In I Am The Messenger, what is a positive trait of Ed's and how does it affect the outcome of the novel?

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ariel-mcgavock eNotes educator| Certified Educator

One of Ed's best traits is his honesty. It shines through both in what he does and how he views the world, and gives him an extraordinarily clear view of the world around him. He sees the town around him realistically, without casting it in an idealistic light:

The town we live in is pretty run-of-the-mill. It's past the outskirts of the city and has good and bad parts. I'm sure it won't surprise you that I come from one of the bad parts. My whole family grew up in the far north of town, which is kind of like everyone's dirty secret. There are plenty of teenage pregnancies there, a plethora of shithead fathers who are unemployed, and mothers like mine who smoke, drink, and go out in public wearing Ugg boots.

Ed presents himself in a similarly unforgiving light:

I'm nineteen. I'm an underage cabdriver. I'm typical of many of the young men you see in this suburban outpost of the city—not a whole lot of prospects or possibility.

The reader instinctively trusts Ed, what with his brutal honesty and short, clear sentences. He is all but incapable of lying to others, but disguises his honesty with sarcasm and humor.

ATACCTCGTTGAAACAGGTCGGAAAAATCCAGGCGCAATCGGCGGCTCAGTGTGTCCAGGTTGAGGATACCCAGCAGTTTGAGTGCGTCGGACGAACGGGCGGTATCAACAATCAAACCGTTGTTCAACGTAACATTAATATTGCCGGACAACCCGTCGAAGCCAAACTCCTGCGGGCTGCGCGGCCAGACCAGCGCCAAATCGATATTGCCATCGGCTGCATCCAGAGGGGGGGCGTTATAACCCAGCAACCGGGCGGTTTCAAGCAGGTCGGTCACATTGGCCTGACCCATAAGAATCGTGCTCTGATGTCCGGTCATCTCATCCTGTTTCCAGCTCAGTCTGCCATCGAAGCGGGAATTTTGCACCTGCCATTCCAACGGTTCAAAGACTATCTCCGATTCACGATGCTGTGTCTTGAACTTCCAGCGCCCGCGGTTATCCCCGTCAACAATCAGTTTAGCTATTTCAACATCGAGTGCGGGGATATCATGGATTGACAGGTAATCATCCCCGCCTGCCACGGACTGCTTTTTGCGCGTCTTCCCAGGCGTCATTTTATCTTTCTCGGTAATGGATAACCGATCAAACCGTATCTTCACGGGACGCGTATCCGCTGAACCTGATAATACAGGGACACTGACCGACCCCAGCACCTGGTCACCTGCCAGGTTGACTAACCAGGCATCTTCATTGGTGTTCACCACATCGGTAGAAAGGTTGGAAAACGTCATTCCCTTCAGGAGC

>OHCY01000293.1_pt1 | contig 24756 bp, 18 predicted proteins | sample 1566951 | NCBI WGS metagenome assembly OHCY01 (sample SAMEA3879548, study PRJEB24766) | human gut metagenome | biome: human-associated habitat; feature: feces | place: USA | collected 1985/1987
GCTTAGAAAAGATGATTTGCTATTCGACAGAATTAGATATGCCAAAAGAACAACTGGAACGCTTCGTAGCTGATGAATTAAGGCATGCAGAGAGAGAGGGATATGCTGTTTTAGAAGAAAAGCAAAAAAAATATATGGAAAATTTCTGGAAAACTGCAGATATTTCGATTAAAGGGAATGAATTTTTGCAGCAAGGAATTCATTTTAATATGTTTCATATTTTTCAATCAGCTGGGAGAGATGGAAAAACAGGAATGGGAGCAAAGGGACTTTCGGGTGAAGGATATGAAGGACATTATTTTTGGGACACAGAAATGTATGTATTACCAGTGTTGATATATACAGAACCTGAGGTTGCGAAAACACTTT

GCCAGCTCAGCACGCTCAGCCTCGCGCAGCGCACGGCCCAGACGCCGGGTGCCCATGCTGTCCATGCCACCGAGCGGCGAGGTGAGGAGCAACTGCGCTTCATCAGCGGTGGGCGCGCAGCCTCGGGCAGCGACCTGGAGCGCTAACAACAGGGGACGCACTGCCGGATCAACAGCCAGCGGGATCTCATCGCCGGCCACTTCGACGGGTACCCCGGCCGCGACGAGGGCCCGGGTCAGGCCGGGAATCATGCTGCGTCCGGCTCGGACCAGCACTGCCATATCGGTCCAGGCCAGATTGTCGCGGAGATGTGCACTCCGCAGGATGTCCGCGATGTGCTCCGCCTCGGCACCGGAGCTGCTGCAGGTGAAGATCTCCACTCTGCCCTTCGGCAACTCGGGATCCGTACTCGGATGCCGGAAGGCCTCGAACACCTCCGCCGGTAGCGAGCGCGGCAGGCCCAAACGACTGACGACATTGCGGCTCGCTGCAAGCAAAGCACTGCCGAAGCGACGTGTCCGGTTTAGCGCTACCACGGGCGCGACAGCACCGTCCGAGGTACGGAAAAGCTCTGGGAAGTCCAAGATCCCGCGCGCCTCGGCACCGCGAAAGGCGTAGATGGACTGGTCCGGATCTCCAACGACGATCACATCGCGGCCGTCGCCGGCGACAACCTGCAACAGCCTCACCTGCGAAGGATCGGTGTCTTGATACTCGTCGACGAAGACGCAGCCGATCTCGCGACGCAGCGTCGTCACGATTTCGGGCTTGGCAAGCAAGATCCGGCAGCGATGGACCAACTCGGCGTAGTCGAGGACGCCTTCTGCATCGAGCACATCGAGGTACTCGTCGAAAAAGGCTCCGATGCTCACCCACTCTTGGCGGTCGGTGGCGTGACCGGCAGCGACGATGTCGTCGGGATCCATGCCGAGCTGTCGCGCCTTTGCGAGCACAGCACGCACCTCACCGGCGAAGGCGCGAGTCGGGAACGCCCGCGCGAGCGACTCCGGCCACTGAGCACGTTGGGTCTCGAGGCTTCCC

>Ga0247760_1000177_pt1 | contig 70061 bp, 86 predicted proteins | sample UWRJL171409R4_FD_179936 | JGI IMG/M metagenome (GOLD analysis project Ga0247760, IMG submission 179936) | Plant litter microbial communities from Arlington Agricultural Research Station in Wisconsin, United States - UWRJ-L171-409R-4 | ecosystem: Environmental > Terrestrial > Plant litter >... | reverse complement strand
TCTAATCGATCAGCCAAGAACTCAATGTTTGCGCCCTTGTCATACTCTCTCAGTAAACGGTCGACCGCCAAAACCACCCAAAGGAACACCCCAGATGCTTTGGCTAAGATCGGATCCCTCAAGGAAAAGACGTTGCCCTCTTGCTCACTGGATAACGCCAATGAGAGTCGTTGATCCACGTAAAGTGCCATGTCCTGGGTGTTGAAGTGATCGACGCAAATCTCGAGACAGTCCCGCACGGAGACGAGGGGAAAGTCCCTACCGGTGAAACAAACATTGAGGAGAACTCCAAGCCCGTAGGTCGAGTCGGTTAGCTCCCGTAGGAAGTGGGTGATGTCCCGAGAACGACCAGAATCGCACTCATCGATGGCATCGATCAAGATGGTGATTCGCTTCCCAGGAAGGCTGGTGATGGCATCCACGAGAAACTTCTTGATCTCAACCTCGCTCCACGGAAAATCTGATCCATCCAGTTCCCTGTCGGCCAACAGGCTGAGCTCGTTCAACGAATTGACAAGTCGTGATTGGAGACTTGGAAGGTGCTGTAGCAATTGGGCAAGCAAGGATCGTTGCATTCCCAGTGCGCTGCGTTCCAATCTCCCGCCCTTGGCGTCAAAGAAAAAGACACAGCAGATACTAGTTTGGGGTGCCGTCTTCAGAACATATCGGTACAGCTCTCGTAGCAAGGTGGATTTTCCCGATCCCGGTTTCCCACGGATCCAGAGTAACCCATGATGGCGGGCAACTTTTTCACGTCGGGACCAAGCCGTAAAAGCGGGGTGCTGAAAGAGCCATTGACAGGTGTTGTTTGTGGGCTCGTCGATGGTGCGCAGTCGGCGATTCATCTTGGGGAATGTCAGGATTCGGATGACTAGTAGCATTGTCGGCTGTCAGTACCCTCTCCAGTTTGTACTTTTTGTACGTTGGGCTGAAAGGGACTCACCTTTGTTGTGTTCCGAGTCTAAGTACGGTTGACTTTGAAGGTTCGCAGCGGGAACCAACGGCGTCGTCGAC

He sees strangers concisely and truthfully, which allows him to help them. Milla's loneliness, Father O'Reilly's need for a congregation, Sophie's need to run barefoot: these are visible to Ed, while they would not be to everyone.

It is harder for him to see his friends quite so clearly, for all that he knows them. Ed sees them clearly, still, but from too close a distance—he knows that Marv is saving up an inordinate amount of money, but never thought to wonder why; he knew Ritchie and yet never thought to ask if he was unfulfilled. Audrey he sees best, likely because of his love for her; and yet until the introduction of the ace of hearts Ed never thought to help any of them.

Ed lies best to himself, but he never quite manages to sound content with his life choices, even as he claims that driving a cab is the pinnacle of his employment. His later revelation that driving a cab is less a job than an excuse comes as no surprise.